Culture & Criticism Since 2003
Bassam (Barry!) Al-Fayeed (Adam Rayner) is a Pasadena pediatrician who lives a nice Pasadena pediatrician-type life with his American wife (Jennifer Finnigan) and teenage children (Anne Winters and Noah Silver). He has a dark past, however, as the self-estranged second son of a brutal mid-Eastern dictator, Khaled Al-Fayeed (played by Nasser Faris).
Shot mostly in Morocco, the fictional emirate of Abbudin at one point features the unmistakable cityscape of Dubai, with its Khalifa Tower. Al-Fayeed oppresses, along with his almost cartoonishly brutal younger son Jamal (played with leering menace by Ashraf Barhom, who cheerfully rapes virgins on their wedding day, shoots dissidents, drives a Lambo that plays Aerosmith loudly enough to be heard in Israel). Jamal, unsurprisingly, is head of paw’s secret police.
The pilot does a good job of showing the conflicted nature of Barry, who returns with his family after a absence of twenty years for a niece’s wedding. It’s not fully explained why this was enough to get him to return. He has apparently said nothing to his wife and kids of the extraordinary opulence and power his family enjoys. They are, not surprisingly, overwhelmed.
The Emirate palace is a vast set constructed in Israel, and explains the stratospheric cost of the production (amortized to $3 million per episode). It is satisfyingly eye-popping. Ironically, the characters complain about the cost of the fireworks display for the Royal wedding, which presumably also inflated the show’s production costs.
FX has a solid track record with dramas, the most recent being the magnificent “Fargo,” and the Network has billed this show “The Godfather in the Middle East.” But there are some warning signs requiring a longer look: Ang Lee was supposed to direct at least the pilot, but left the show without explanation. He was replaced by Howard Gordon, whose previous efforts include Homeland and 24. Gordon’s approach to matters Islamic tends to straddle the hard-line American point-of-view, and there’s strong elements of that in the pilot. Moreover, the show has already generated its share of complaints for its sometimes ugly stereotyping of the Abbudin people.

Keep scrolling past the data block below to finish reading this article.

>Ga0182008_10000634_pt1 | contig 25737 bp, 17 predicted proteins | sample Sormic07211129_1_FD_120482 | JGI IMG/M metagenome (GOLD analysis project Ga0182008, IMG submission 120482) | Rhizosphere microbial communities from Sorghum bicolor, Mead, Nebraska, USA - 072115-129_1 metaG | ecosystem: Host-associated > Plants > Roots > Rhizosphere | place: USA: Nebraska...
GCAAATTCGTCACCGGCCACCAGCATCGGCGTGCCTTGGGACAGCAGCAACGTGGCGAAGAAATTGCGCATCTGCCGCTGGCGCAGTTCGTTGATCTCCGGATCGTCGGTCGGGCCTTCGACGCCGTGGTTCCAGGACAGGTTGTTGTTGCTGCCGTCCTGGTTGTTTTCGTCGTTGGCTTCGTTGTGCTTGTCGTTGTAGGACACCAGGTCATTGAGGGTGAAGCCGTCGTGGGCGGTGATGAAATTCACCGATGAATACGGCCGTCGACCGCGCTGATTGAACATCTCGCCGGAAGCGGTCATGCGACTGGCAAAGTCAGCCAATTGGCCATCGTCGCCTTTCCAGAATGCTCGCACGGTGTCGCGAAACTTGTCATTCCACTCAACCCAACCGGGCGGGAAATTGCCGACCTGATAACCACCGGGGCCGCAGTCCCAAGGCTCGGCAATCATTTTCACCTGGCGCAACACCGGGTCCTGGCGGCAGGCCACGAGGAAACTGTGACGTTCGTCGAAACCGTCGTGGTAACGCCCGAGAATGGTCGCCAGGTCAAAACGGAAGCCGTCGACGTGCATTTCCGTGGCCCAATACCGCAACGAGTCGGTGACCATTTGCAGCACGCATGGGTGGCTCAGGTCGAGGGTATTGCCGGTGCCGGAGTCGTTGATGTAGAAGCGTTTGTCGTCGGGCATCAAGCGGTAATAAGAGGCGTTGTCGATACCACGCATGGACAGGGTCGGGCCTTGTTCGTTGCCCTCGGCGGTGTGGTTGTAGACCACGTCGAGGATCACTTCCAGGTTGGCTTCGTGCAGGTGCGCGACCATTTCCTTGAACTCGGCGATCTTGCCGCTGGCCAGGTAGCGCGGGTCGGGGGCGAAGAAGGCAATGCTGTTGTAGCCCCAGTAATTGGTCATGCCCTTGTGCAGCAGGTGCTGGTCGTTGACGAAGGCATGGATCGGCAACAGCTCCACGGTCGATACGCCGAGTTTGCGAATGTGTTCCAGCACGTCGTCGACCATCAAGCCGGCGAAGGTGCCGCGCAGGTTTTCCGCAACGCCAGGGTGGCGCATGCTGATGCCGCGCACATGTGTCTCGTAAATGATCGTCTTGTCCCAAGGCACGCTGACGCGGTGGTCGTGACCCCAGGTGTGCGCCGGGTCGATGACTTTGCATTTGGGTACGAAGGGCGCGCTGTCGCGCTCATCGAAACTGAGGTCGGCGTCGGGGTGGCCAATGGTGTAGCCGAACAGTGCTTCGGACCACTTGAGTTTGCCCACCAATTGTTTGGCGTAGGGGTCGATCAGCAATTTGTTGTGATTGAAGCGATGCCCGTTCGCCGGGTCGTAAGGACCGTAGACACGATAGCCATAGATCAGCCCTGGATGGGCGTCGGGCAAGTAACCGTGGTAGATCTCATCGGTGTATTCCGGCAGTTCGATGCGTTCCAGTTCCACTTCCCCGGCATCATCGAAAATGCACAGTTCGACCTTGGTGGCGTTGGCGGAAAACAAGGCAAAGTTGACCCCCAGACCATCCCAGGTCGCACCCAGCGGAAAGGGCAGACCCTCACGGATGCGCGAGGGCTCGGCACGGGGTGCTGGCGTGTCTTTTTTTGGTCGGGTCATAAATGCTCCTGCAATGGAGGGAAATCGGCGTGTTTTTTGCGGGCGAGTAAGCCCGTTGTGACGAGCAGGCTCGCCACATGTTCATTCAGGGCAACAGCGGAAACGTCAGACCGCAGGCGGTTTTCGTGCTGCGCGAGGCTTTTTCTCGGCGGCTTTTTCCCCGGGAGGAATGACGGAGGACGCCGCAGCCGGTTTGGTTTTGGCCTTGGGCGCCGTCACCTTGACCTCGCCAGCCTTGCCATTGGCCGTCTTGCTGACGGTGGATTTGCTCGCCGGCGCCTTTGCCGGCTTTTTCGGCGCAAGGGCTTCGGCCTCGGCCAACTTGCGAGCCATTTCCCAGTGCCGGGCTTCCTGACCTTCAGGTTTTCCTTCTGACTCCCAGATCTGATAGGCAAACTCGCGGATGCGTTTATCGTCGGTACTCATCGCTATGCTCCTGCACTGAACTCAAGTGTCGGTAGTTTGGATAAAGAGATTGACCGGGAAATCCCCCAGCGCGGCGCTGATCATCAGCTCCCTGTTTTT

Still, Tyrant has its moments, and the story leaves off as a point where I am compelled to watch next week’s episode to see what happens. If Gordon can better balance the scripts and refrain from distasteful cultural stereotyping, Tyrant has the potential to a memorable ride.
Zepp Jamieson was born in Ottawa, Ontario, and spent his formative years living in various parts of Canada, the UK, South Africa and Australia before finally moving to the United States, where he has lived for over 40 years. Aside from writing, his interests include hiking, raising dogs and cats, and making computers jump through hoops. His wife of 25 years edits his copy, and bravely attempts to make him sound coherent. Reach him through The Electric Review.